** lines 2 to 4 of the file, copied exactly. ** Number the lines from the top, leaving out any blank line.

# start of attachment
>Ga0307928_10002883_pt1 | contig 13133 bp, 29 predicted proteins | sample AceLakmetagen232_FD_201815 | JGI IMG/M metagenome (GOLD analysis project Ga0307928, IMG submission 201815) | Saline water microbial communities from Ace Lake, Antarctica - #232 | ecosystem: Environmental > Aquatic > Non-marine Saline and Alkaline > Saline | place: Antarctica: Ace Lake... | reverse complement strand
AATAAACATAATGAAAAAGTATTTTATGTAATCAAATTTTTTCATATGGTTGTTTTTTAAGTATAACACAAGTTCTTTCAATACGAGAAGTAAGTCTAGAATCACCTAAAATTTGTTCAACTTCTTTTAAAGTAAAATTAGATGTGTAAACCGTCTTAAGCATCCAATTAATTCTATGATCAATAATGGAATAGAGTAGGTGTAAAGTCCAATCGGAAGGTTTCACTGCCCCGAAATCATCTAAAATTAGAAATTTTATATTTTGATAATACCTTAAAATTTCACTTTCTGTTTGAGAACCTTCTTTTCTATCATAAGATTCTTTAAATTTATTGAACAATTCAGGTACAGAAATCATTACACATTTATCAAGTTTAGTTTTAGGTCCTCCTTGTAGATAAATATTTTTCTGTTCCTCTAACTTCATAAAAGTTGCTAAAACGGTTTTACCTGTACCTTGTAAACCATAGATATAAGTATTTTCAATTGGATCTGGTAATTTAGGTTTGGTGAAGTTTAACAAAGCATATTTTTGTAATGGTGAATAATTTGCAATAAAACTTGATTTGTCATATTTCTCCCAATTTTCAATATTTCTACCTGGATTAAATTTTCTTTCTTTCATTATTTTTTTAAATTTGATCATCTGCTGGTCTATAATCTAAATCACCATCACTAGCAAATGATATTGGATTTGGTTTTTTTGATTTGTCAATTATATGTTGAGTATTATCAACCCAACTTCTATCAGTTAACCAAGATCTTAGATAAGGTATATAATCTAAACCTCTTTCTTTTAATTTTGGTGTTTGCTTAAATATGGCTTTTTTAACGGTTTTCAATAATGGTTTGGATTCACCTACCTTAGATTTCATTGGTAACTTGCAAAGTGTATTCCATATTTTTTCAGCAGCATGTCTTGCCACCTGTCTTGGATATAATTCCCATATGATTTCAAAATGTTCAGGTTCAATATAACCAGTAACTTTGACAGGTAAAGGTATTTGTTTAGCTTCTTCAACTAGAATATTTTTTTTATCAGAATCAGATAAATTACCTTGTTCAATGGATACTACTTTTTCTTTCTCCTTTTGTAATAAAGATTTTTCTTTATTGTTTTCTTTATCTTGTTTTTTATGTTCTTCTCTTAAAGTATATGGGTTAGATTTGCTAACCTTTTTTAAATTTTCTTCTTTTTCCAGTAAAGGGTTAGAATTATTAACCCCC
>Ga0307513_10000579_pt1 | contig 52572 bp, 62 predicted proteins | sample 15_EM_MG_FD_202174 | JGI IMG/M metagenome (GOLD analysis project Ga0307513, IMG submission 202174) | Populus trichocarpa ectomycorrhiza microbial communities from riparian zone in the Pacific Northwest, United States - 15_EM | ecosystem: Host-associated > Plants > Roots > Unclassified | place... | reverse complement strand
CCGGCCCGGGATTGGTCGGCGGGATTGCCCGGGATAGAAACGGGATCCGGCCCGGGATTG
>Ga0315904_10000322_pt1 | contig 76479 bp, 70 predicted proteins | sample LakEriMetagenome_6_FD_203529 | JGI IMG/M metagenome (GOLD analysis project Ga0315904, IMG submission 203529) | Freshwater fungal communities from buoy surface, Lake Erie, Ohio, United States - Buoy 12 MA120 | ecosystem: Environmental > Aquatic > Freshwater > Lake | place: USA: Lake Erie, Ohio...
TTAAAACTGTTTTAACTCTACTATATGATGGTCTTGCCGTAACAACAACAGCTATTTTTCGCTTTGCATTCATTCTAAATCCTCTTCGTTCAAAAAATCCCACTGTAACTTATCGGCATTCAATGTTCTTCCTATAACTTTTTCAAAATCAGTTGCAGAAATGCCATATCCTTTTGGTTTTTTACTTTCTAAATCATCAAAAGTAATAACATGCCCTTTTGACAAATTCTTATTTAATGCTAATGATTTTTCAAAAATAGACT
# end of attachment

AATAAACATAATGAAAAAGTATTTTATGTAATCAAATTTTTTCATATGGTTGTTTTTTAAGTATAACACAAGTTCTTTCAATACGAGAAGTAAGTCTAGAATCACCTAAAATTTGTTCAACTTCTTTTAAAGTAAAATTAGATGTGTAAACCGTCTTAAGCATCCAATTAATTCTATGATCAATAATGGAATAGAGTAGGTGTAAAGTCCAATCGGAAGGTTTCACTGCCCCGAAATCATCTAAAATTAGAAATTTTATATTTTGATAATACCTTAAAATTTCACTTTCTGTTTGAGAACCTTCTTTTCTATCATAAGATTCTTTAAATTTATTGAACAATTCAGGTACAGAAATCATTACACATTTATCAAGTTTAGTTTTAGGTCCTCCTTGTAGATAAATATTTTTCTGTTCCTCTAACTTCATAAAAGTTGCTAAAACGGTTTTACCTGTACCTTGTAAACCATAGATATAAGTATTTTCAATTGGATCTGGTAATTTAGGTTTGGTGAAGTTTAACAAAGCATATTTTTGTAATGGTGAATAATTTGCAATAAAACTTGATTTGTCATATTTCTCCCAATTTTCAATATTTCTACCTGGATTAAATTTTCTTTCTTTCATTATTTTTTTAAATTTGATCATCTGCTGGTCTATAATCTAAATCACCATCACTAGCAAATGATATTGGATTTGGTTTTTTTGATTTGTCAATTATATGTTGAGTATTATCAACCCAACTTCTATCAGTTAACCAAGATCTTAGATAAGGTATATAATCTAAACCTCTTTCTTTTAATTTTGGTGTTTGCTTAAATATGGCTTTTTTAACGGTTTTCAATAATGGTTTGGATTCACCTACCTTAGATTTCATTGGTAACTTGCAAAGTGTATTCCATATTTTTTCAGCAGCATGTCTTGCCACCTGTCTTGGATATAATTCCCATATGATTTCAAAATGTTCAGGTTCAATATAACCAGTAACTTTGACAGGTAAAGGTATTTGTTTAGCTTCTTCAACTAGAATATTTTTTTTATCAGAATCAGATAAATTACCTTGTTCAATGGATACTACTTTTTCTTTCTCCTTTTGTAATAAAGATTTTTCTTTATTGTTTTCTTTATCTTGTTTTTTATGTTCTTCTCTTAAAGTATATGGGTTAGATTTGCTAACCTTTTTTAAATTTTCTTCTTTTTCCAGTAAAGGGTTAGAATTATTAACCCCC
>Ga0307513_10000579_pt1 | contig 52572 bp, 62 predicted proteins | sample 15_EM_MG_FD_202174 | JGI IMG/M metagenome (GOLD analysis project Ga0307513, IMG submission 202174) | Populus trichocarpa ectomycorrhiza microbial communities from riparian zone in the Pacific Northwest, United States - 15_EM | ecosystem: Host-associated > Plants > Roots > Unclassified | place... | reverse complement strand
CCGGCCCGGGATTGGTCGGCGGGATTGCCCGGGATAGAAACGGGATCCGGCCCGGGATTG